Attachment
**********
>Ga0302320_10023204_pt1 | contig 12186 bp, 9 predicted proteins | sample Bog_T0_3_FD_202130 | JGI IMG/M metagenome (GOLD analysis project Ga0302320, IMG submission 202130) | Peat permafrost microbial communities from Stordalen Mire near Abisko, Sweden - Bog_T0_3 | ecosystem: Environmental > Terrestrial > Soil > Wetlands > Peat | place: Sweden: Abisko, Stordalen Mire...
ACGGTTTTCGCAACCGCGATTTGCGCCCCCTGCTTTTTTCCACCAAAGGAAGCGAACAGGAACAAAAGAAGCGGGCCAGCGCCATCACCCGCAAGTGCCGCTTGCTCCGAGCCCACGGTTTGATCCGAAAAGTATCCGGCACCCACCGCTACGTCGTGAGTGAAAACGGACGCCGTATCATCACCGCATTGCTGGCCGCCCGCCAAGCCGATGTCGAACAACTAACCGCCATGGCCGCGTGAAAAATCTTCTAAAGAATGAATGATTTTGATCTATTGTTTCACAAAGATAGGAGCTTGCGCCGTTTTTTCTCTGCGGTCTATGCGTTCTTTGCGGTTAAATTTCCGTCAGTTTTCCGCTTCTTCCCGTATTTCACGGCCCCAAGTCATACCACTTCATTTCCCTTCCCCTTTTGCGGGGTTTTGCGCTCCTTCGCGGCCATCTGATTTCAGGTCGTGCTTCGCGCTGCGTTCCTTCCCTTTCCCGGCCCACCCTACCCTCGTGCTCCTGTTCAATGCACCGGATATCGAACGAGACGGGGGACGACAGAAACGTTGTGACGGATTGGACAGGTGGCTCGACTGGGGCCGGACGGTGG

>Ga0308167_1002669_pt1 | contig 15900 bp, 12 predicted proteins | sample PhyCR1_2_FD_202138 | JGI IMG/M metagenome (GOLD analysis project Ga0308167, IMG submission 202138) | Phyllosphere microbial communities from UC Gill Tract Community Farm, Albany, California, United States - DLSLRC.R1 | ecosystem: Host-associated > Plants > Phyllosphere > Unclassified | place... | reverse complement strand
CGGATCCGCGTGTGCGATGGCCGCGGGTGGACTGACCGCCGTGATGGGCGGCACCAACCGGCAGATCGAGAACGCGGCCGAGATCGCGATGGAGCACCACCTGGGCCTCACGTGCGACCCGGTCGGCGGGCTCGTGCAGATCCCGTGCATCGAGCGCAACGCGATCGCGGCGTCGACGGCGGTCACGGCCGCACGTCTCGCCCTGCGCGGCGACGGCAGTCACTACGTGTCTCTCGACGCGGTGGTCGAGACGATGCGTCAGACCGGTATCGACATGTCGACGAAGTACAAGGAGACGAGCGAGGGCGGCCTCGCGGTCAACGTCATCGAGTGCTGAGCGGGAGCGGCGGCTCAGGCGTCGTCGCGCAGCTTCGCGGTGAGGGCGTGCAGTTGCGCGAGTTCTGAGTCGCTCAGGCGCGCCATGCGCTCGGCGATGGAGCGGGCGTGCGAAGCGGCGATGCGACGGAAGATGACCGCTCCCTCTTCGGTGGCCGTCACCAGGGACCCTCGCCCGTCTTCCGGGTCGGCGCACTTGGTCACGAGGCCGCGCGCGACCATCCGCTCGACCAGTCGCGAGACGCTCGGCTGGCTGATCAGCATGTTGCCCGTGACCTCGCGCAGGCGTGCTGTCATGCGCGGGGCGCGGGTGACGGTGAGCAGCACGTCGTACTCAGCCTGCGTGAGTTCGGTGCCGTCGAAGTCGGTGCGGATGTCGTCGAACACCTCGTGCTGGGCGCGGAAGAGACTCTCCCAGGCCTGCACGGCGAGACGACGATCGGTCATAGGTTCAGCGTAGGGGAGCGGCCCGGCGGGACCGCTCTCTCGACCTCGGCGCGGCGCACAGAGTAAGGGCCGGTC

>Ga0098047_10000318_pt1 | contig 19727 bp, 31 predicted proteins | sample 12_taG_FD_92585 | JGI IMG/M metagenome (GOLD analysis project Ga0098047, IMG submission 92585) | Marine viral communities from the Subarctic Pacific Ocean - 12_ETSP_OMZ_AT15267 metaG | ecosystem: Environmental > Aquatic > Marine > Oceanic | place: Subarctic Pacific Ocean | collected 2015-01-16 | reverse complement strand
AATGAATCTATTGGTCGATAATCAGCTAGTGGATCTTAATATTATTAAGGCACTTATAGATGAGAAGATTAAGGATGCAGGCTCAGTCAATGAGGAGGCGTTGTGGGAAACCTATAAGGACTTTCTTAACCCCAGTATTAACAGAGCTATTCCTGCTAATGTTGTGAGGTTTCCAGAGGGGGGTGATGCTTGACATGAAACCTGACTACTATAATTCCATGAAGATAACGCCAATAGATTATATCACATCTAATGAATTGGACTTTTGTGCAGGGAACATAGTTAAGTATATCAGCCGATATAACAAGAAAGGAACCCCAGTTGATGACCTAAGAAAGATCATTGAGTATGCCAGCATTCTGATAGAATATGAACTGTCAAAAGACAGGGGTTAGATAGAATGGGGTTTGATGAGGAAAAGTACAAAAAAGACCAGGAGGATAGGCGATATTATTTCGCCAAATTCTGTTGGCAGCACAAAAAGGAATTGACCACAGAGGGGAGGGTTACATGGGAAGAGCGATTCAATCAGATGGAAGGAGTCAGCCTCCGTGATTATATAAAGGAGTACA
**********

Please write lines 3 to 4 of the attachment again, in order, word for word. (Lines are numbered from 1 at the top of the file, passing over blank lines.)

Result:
>Ga0308167_1002669_pt1 | contig 15900 bp, 12 predicted proteins | sample PhyCR1_2_FD_202138 | JGI IMG/M metagenome (GOLD analysis project Ga0308167, IMG submission 202138) | Phyllosphere microbial communities from UC Gill Tract Community Farm, Albany, California, United States - DLSLRC.R1 | ecosystem: Host-associated > Plants > Phyllosphere > Unclassified | place... | reverse complement strand
CGGATCCGCGTGTGCGATGGCCGCGGGTGGACTGACCGCCGTGATGGGCGGCACCAACCGGCAGATCGAGAACGCGGCCGAGATCGCGATGGAGCACCACCTGGGCCTCACGTGCGACCCGGTCGGCGGGCTCGTGCAGATCCCGTGCATCGAGCGCAACGCGATCGCGGCGTCGACGGCGGTCACGGCCGCACGTCTCGCCCTGCGCGGCGACGGCAGTCACTACGTGTCTCTCGACGCGGTGGTCGAGACGATGCGTCAGACCGGTATCGACATGTCGACGAAGTACAAGGAGACGAGCGAGGGCGGCCTCGCGGTCAACGTCATCGAGTGCTGAGCGGGAGCGGCGGCTCAGGCGTCGTCGCGCAGCTTCGCGGTGAGGGCGTGCAGTTGCGCGAGTTCTGAGTCGCTCAGGCGCGCCATGCGCTCGGCGATGGAGCGGGCGTGCGAAGCGGCGATGCGACGGAAGATGACCGCTCCCTCTTCGGTGGCCGTCACCAGGGACCCTCGCCCGTCTTCCGGGTCGGCGCACTTGGTCACGAGGCCGCGCGCGACCATCCGCTCGACCAGTCGCGAGACGCTCGGCTGGCTGATCAGCATGTTGCCCGTGACCTCGCGCAGGCGTGCTGTCATGCGCGGGGCGCGGGTGACGGTGAGCAGCACGTCGTACTCAGCCTGCGTGAGTTCGGTGCCGTCGAAGTCGGTGCGGATGTCGTCGAACACCTCGTGCTGGGCGCGGAAGAGACTCTCCCAGGCCTGCACGGCGAGACGACGATCGGTCATAGGTTCAGCGTAGGGGAGCGGCCCGGCGGGACCGCTCTCTCGACCTCGGCGCGGCGCACAGAGTAAGGGCCGGTC